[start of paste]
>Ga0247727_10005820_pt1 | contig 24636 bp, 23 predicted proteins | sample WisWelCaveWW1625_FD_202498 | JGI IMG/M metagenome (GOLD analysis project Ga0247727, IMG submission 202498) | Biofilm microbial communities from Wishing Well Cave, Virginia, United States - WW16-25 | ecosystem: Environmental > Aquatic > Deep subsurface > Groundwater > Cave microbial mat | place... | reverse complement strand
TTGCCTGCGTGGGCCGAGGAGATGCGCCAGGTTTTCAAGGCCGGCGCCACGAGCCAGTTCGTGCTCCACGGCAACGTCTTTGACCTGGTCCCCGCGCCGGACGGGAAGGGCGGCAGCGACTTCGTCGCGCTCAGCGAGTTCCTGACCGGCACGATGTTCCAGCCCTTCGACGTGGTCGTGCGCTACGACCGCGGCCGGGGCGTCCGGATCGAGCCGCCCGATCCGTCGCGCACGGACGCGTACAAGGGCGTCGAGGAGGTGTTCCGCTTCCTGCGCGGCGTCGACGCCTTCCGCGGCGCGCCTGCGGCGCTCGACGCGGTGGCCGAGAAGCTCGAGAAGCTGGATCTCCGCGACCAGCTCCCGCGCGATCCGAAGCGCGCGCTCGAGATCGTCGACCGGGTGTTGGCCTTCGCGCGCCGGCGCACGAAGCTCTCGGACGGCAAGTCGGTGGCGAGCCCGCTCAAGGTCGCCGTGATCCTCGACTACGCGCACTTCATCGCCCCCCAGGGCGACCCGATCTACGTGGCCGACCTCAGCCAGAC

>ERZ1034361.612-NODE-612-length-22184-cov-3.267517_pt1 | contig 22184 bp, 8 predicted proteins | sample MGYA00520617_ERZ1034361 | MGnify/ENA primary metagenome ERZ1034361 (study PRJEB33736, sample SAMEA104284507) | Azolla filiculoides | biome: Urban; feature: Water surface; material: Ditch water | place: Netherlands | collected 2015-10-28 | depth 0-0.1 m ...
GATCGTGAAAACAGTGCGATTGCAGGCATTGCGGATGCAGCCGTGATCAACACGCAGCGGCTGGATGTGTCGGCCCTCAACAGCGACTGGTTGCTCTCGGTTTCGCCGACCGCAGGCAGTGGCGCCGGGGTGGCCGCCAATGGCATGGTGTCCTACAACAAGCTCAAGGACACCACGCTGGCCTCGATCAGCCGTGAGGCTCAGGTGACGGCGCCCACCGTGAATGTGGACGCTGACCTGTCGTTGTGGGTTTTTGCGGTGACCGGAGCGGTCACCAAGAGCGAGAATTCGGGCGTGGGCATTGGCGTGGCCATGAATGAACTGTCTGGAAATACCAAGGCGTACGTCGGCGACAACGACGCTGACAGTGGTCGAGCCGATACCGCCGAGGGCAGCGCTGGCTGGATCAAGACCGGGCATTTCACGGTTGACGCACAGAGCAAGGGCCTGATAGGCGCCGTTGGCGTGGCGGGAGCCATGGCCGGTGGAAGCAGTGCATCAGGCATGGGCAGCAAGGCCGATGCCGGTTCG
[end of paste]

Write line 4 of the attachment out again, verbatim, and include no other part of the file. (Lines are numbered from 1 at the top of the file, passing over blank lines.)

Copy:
GATCGTGAAAACAGTGCGATTGCAGGCATTGCGGATGCAGCCGTGATCAACACGCAGCGGCTGGATGTGTCGGCCCTCAACAGCGACTGGTTGCTCTCGGTTTCGCCGACCGCAGGCAGTGGCGCCGGGGTGGCCGCCAATGGCATGGTGTCCTACAACAAGCTCAAGGACACCACGCTGGCCTCGATCAGCCGTGAGGCTCAGGTGACGGCGCCCACCGTGAATGTGGACGCTGACCTGTCGTTGTGGGTTTTTGCGGTGACCGGAGCGGTCACCAAGAGCGAGAATTCGGGCGTGGGCATTGGCGTGGCCATGAATGAACTGTCTGGAAATACCAAGGCGTACGTCGGCGACAACGACGCTGACAGTGGTCGAGCCGATACCGCCGAGGGCAGCGCTGGCTGGATCAAGACCGGGCATTTCACGGTTGACGCACAGAGCAAGGGCCTGATAGGCGCCGTTGGCGTGGCGGGAGCCATGGCCGGTGGAAGCAGTGCATCAGGCATGGGCAGCAAGGCCGATGCCGGTTCG